Somehow, the painter Joan Mitchell (1926-1992) has come to my attention. I now have a book of her work, The Paintings of Joan Mitchell, that was published concurrently with an exhibition of the same name at the Whitney Museum in New York in 2002. I leaf through the pages, drawn more and more deeply into her work.
MY RESPONSE TO HER WORK
I respond emotionally to the colour, the luscious paint (the book provides some closeups some of which you’ll see below), the freedom that is evoked in her broad gestural and often calligraphic brushstroke. These are BIG works averaging nine feet and upward!! The sheer boldness takes my breath away. There’s no room for fear doing this work, only commitment to risk and truth. And you know from my last blog how interested I am in pushing myself to take risk. I look at these works and wonder at their power and am in awe of their creator, a woman abstract expressionist in a time of men. I guess that’s why I hadn’t heard of her before. It’s that gender issue raising its murky head.
Let’s take a look at some of her work. I’m telling you it sure was difficult to make choices of what to include here. As these images are taken from The Paintings of Joan Mitchell, some paintings cover two pages and so you see the centre line, sometimes I was unable to take a ‘squared up’ photo – I apologize for these imperfect representations.
LA GRANDE VALLEE
In 1983/84 at age 57-58, Joan Mitchell created ‘La Grand Vallee,’ a cycle of 21 paintings created in 13 months. Remarkable! According to my reading, these works were not conceived as a series. “Rather, her vision of this enchanted landscape drove her to paint, and she ceased only when she had fully exhausted all possibilities of its expression…..They represent Mitchell’s most sustained exploration of the ‘allover’ approach, in which the entire canvas is covered with colour from edge to edge.” (From essay by Yvette Y. Lee in The Paintings of Joan Mitchell)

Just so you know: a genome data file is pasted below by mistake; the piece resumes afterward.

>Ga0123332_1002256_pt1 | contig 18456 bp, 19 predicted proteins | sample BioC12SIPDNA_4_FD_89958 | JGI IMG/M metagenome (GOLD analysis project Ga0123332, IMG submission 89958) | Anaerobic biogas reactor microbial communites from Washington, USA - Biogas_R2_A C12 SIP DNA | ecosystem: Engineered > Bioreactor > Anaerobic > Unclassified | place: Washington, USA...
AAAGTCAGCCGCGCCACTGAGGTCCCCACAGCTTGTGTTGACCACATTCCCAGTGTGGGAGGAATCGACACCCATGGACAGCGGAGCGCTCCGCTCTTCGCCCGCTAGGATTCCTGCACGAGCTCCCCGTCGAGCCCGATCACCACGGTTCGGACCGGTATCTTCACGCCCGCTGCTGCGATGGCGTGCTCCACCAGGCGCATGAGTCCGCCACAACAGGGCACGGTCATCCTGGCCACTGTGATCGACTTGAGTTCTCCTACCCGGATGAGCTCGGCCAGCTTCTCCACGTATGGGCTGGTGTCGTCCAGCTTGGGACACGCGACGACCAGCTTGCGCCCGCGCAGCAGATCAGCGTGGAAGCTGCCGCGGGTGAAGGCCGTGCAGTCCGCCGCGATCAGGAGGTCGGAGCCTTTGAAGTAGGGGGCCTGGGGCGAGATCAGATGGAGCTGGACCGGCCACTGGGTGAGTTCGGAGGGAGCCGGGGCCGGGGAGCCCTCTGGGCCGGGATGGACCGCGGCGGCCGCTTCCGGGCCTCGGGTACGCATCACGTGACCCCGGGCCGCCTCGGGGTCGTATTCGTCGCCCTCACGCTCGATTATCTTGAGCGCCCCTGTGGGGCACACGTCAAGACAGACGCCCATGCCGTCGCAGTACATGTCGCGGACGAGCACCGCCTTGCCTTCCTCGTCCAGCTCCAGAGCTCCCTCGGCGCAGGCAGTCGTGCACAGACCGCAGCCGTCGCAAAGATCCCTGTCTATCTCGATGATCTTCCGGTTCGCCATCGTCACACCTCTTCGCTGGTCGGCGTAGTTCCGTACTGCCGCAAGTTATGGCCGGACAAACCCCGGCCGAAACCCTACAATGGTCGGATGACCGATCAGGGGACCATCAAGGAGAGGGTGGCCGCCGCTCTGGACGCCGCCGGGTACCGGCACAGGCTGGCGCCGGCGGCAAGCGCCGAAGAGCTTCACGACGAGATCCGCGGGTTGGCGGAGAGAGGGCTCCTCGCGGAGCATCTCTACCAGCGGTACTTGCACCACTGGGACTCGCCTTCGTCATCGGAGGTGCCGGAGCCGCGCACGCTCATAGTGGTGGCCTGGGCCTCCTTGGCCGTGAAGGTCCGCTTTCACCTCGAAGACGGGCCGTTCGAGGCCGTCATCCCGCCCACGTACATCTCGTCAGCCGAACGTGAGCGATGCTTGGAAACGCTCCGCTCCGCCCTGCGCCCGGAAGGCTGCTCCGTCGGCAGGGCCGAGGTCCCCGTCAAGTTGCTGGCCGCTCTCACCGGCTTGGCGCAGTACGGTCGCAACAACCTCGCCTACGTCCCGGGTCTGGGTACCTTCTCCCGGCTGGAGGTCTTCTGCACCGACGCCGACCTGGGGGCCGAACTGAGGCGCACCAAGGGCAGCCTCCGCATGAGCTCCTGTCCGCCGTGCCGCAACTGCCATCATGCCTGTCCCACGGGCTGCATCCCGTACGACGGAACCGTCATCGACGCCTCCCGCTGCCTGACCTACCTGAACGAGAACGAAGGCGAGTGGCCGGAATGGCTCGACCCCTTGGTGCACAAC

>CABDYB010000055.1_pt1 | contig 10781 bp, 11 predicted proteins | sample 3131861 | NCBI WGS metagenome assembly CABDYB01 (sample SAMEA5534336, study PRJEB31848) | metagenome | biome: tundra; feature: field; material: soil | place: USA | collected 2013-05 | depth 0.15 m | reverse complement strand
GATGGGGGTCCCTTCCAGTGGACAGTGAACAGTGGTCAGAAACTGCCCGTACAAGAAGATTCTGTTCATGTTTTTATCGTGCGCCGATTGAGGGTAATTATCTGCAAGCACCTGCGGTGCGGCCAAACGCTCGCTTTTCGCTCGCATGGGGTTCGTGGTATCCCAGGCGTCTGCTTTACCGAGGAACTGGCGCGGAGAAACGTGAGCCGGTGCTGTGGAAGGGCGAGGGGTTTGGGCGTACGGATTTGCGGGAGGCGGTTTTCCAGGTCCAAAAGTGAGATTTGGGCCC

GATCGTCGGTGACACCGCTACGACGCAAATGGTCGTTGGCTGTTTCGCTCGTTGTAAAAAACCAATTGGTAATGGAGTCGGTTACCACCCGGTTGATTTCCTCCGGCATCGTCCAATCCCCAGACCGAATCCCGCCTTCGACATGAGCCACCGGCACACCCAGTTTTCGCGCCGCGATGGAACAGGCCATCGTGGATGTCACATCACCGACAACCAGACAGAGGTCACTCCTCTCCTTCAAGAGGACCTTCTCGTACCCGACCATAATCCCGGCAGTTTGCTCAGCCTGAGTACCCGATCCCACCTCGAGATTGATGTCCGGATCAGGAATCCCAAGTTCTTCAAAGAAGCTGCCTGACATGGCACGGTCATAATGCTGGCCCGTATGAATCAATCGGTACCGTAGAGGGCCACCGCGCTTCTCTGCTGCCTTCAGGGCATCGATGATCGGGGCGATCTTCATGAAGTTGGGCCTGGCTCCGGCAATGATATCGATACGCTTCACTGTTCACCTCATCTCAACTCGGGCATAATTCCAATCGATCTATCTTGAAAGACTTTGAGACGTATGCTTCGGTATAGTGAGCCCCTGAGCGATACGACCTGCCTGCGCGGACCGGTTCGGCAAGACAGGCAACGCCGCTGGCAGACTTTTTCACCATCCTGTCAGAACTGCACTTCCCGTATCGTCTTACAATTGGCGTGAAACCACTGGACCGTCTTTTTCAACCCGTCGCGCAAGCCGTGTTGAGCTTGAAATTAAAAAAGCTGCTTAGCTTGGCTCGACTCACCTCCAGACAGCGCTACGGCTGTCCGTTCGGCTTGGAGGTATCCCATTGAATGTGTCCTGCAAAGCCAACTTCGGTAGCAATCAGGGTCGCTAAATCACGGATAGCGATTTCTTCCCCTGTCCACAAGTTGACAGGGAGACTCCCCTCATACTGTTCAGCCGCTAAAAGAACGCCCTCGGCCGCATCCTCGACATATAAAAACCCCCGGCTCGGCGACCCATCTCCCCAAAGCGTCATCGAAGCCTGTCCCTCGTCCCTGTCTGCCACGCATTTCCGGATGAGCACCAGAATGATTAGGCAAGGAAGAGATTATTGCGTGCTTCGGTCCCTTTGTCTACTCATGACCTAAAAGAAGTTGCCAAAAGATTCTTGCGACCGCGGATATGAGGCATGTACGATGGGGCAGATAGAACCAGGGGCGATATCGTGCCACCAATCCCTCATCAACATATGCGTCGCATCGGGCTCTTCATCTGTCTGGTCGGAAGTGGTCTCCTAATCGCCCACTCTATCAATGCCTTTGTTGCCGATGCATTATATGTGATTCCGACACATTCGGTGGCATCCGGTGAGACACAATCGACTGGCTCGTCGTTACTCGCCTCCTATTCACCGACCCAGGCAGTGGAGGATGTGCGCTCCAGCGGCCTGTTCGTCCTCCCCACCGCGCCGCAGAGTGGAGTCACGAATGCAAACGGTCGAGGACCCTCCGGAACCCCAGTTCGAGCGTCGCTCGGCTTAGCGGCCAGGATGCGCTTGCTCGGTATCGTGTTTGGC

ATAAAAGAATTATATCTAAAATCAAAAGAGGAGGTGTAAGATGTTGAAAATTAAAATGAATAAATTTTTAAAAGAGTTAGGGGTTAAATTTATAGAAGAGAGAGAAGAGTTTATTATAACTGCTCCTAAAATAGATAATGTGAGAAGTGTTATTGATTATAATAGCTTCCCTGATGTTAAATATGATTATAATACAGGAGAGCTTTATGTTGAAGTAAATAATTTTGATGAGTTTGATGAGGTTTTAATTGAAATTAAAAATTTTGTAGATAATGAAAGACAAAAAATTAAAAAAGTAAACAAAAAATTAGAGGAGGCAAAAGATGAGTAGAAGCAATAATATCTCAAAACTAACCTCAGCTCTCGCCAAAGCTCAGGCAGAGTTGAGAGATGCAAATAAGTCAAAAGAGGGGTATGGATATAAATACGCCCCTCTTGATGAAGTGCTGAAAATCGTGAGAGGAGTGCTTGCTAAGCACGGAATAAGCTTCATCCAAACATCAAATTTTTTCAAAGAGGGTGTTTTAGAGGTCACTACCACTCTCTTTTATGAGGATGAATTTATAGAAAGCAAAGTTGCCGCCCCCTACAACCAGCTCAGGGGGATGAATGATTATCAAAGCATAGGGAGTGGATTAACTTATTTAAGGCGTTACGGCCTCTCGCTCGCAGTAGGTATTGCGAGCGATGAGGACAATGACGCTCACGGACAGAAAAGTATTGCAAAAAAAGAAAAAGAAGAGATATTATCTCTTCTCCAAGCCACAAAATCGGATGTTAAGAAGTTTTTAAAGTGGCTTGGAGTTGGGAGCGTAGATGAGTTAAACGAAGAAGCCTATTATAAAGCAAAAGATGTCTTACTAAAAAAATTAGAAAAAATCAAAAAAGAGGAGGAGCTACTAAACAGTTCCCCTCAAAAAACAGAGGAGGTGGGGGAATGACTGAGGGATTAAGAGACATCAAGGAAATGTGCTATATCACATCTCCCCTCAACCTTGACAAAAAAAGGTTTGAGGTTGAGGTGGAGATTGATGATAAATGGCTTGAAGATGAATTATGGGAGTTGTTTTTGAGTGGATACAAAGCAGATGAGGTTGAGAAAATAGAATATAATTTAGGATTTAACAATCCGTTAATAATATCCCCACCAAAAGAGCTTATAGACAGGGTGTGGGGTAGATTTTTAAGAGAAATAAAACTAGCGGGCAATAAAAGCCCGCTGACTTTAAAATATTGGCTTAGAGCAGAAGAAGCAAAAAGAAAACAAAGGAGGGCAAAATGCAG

SHORT BIO OF JOAN MITCHELL
I have just started reading the book, The Paintings of Joan Mitchell (it arrived today!), and so I’m just getting to know Joan. Briefly, she was born in Chicago and grew up in an affluent family, her mother a poet and writer, her father a doctor. She earned a BFA at the Art Institute of Chicago. After a travelling fellowship to Europe for a year in 1947, she returned to New York intending to study under Hans Hoffman but objected to his way of erasing and “correcting” students’ work (!).
Joan then went to France and lived there 1948-1949 returning to New York in 1950 at the height of abstract expressionism and the work of Jackson Pollock (1912-1951), famous since a Life Magazine article in August 1949 asked “Is he the greatest living painter in the United States?”. She met and was mentored by Franz Kline (1910-1962) and Willem de Kooning (1904-1997), both of whom I greatly admire. Through the 50s, she showed in New York while dividing her time between Paris and New York. In 1955 she met the French Canadian painter Jean-Paul Riopelle (1923-2002) and they became lovers/companions until 1979. In 1959 she set up a studio in Paris. After her mother died in 1967 (her father died in 1963), she had money to buy a house and garden in Vetheuil, a small town northwest of Paris. This was her home until she died of lung cancer 30 October 1992. She received awards and citations, was given prizes and retrospectives. With so much acclamation, you’d think I would have heard of her. Nope. Not until now.
She had quite the character. John Ashbery wrote in the forward to the book, Joan Mitchell 1992, “… Joan was a tough lady, a hard drinker, hard on her friends and harder on herself. Yet her thorniness made you want to hug her, as one thinks (twice) of embracing a rosebush: Such passion is hard to resist, even when it confronts you in uncomfortable ways.”
Painting is the opposite of death, it permits one to survive, it also permits one to live.
~ Joan Mitchell
Click here to see an interesting video taken at a show of Joan’s last works. It gives a sense of their immensity. The filmmaker also makes some interesting observations that come from seeing the work in the real.
I’d so love to know more about her painting process, the progression from blank canvas to finish. Perhaps in the book I’m reading more will be said.
There’s so much I could show and say and suggest and question (for instance, can a ‘nice’ girl create work of such potency?), but this is a blog, so that’s it!
You know I’d love to hear what you think of Joan Mitchell’s work. Are you as drawn to it as I am or are you questioning, confused. Whatever it is, I’d love to hear about it!!
Thanks for following my blog,
PS. This is the other book I referenced:
PPS. I just discovered that there is a very well thought of film about Joan Mitchell. Maybe I’ll treat myself (if the library doesn’t have it.